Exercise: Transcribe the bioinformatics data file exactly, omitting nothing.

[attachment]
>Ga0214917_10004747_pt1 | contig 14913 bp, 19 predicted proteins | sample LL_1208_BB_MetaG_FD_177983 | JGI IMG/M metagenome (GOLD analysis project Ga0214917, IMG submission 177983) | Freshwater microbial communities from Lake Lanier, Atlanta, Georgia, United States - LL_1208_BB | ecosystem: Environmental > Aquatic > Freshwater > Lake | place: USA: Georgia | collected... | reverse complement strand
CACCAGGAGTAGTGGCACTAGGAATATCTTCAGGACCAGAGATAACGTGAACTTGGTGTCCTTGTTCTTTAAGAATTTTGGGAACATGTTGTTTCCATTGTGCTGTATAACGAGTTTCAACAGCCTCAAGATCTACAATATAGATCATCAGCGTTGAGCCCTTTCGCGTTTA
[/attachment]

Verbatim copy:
>Ga0214917_10004747_pt1 | contig 14913 bp, 19 predicted proteins | sample LL_1208_BB_MetaG_FD_177983 | JGI IMG/M metagenome (GOLD analysis project Ga0214917, IMG submission 177983) | Freshwater microbial communities from Lake Lanier, Atlanta, Georgia, United States - LL_1208_BB | ecosystem: Environmental > Aquatic > Freshwater > Lake | place: USA: Georgia | collected... | reverse complement strand
CACCAGGAGTAGTGGCACTAGGAATATCTTCAGGACCAGAGATAACGTGAACTTGGTGTCCTTGTTCTTTAAGAATTTTGGGAACATGTTGTTTCCATTGTGCTGTATAACGAGTTTCAACAGCCTCAAGATCTACAATATAGATCATCAGCGTTGAGCCCTTTCGCGTTTA